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Wednesday, 16 March 2011

 NASA's getting all hep'd up about Mercury and how it looks so cool in the evening sky; that's because  their space vehicle this week will start orbiting the innermost planet of our Solar System.

What, might you say, has this got to do with me, my life, problems and dreams?

However, I  think that, especially at this time, it's hugely important.

At a time when it would appear that, against the immeasurable forces of nature, we are helpless; this feat of engineering and science shows that a small insignificant, rather weak mammal with a grotesquely enlarged head  is able to comprehend the world and direct its place in it.

Digest this: Mercury is not that far away from us - but it is travelling at 60,000 mph faster than we are. That's a hell of a lot of catching up to do. We can't just aim and fire a rocket directly at it - it would have to be extremely large and powerful and way beyond our current capabilities. Instead "Messenger" - the Americans are so literal - has to call on the gravitational fields of the Earth, Mars and Mercury itself to repeatedly slingshot the space vehicle to greater and greater speeds.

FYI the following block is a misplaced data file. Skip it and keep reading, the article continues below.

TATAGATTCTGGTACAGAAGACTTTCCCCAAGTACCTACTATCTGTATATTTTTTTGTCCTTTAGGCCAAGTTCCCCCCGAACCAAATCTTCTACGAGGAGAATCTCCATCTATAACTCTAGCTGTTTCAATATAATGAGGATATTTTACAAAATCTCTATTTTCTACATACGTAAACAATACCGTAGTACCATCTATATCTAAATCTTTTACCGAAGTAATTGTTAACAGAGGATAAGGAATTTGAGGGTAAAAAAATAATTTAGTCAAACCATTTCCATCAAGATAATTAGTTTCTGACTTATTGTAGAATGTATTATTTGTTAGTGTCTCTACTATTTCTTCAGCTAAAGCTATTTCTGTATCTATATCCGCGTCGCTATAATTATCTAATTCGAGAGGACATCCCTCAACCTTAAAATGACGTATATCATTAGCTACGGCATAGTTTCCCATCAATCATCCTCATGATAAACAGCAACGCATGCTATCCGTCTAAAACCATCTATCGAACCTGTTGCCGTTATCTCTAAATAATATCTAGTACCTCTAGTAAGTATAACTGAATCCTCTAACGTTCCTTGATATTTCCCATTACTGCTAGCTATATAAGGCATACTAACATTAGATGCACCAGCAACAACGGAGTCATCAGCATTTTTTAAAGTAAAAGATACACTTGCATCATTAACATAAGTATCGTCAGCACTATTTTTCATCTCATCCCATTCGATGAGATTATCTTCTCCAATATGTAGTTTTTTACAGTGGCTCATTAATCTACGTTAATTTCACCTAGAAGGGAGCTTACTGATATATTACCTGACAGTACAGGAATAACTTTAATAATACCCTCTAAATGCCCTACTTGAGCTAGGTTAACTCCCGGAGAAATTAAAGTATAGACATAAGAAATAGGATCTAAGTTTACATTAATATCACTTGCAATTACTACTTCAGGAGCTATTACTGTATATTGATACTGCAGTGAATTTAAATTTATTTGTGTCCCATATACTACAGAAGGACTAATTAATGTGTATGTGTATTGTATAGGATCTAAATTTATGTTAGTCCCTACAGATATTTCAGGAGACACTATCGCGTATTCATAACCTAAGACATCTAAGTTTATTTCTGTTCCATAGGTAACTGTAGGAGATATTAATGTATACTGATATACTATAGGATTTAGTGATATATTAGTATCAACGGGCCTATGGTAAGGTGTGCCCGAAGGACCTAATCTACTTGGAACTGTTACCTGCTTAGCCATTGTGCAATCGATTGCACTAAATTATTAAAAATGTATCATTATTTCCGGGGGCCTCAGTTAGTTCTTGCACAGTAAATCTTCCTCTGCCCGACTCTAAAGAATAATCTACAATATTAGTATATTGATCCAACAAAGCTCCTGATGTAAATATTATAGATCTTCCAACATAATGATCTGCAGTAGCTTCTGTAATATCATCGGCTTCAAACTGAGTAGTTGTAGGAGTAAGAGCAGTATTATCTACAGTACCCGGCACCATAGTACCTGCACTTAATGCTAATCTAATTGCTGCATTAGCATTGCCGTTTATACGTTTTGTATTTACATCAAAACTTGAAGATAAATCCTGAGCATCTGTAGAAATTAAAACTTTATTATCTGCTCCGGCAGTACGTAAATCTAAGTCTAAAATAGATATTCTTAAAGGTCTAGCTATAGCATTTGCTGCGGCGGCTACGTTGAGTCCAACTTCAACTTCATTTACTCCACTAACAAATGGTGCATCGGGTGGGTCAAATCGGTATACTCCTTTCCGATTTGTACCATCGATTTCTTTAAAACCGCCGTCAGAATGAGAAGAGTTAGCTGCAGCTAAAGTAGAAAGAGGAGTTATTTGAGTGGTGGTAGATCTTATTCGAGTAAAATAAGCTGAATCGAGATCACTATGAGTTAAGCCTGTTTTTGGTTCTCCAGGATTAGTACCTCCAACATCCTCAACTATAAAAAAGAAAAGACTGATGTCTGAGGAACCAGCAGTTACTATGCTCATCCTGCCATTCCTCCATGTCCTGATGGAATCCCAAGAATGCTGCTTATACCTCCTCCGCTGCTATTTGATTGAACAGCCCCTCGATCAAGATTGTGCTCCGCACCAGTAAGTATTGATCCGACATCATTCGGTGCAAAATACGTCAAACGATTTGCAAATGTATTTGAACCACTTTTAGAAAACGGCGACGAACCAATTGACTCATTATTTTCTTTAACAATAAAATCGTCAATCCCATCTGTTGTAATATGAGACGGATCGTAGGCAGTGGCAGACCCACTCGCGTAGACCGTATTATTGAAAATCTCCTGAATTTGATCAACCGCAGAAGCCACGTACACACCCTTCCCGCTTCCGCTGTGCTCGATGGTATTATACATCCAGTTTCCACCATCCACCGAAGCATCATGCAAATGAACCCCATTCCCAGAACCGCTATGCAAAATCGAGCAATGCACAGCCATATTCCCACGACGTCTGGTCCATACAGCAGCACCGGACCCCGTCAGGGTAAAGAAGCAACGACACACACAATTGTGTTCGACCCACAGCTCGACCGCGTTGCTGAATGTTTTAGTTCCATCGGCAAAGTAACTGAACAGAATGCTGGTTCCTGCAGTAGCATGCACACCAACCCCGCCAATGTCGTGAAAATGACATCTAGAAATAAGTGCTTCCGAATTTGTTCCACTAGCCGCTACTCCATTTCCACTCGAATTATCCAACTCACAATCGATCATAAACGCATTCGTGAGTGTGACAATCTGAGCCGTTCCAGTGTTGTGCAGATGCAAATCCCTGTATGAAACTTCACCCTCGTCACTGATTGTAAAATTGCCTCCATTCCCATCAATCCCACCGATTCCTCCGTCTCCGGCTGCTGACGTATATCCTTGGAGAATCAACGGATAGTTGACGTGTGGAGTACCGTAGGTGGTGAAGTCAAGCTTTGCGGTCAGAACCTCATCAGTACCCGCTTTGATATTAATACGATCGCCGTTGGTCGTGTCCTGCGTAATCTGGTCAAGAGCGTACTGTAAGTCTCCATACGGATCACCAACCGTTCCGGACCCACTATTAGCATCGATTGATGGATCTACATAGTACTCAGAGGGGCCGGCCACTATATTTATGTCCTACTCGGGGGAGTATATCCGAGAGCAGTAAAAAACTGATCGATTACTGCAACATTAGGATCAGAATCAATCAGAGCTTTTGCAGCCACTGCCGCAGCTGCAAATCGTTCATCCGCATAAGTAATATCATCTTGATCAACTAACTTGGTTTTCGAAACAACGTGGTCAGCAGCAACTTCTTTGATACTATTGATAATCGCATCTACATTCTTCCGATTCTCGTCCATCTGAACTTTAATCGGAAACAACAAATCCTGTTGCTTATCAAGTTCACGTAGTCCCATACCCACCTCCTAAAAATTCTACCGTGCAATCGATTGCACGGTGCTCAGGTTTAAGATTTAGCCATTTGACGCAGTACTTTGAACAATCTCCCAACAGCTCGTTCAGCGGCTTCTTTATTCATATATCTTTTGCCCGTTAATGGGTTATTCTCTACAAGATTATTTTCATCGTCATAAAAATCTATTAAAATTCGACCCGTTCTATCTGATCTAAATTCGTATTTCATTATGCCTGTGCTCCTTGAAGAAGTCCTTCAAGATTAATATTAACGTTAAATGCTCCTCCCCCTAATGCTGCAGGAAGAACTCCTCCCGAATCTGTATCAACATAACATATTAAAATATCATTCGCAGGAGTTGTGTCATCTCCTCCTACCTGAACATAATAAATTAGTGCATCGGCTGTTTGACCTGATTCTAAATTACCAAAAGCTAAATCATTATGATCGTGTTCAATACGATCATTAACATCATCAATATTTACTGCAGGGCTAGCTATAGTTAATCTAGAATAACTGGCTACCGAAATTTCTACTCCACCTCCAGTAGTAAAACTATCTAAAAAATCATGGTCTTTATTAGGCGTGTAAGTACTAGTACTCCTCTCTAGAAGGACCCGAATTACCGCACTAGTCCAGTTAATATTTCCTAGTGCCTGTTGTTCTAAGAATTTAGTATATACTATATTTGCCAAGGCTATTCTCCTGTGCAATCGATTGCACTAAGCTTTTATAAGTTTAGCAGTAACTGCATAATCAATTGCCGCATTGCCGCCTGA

In a straight line Mercury's 60 million miles from us yet to get there "Messenger" has travelled 5 billion miles and taken 6 years. Having caught up with Mercury  it'll slow down slightly so it can go into orbit around this rocky, blistering hot, freezing cold, moon sized planet.

Whilst the forces of  nature here on Mother Earth are determined to ensure we don't get above ourselves, a "routine" space mission is reminding us what we can achieve and what we can overcome.

起死回生 (kishi kaisei)

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